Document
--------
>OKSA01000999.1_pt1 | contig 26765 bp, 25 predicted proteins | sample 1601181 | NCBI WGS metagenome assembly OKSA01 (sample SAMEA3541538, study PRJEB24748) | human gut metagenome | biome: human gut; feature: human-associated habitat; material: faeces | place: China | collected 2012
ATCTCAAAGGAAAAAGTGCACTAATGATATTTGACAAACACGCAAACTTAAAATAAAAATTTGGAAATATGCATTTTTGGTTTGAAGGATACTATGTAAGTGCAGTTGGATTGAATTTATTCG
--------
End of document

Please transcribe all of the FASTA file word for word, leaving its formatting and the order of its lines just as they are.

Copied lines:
>OKSA01000999.1_pt1 | contig 26765 bp, 25 predicted proteins | sample 1601181 | NCBI WGS metagenome assembly OKSA01 (sample SAMEA3541538, study PRJEB24748) | human gut metagenome | biome: human gut; feature: human-associated habitat; material: faeces | place: China | collected 2012
ATCTCAAAGGAAAAAGTGCACTAATGATATTTGACAAACACGCAAACTTAAAATAAAAATTTGGAAATATGCATTTTTGGTTTGAAGGATACTATGTAAGTGCAGTTGGATTGAATTTATTCG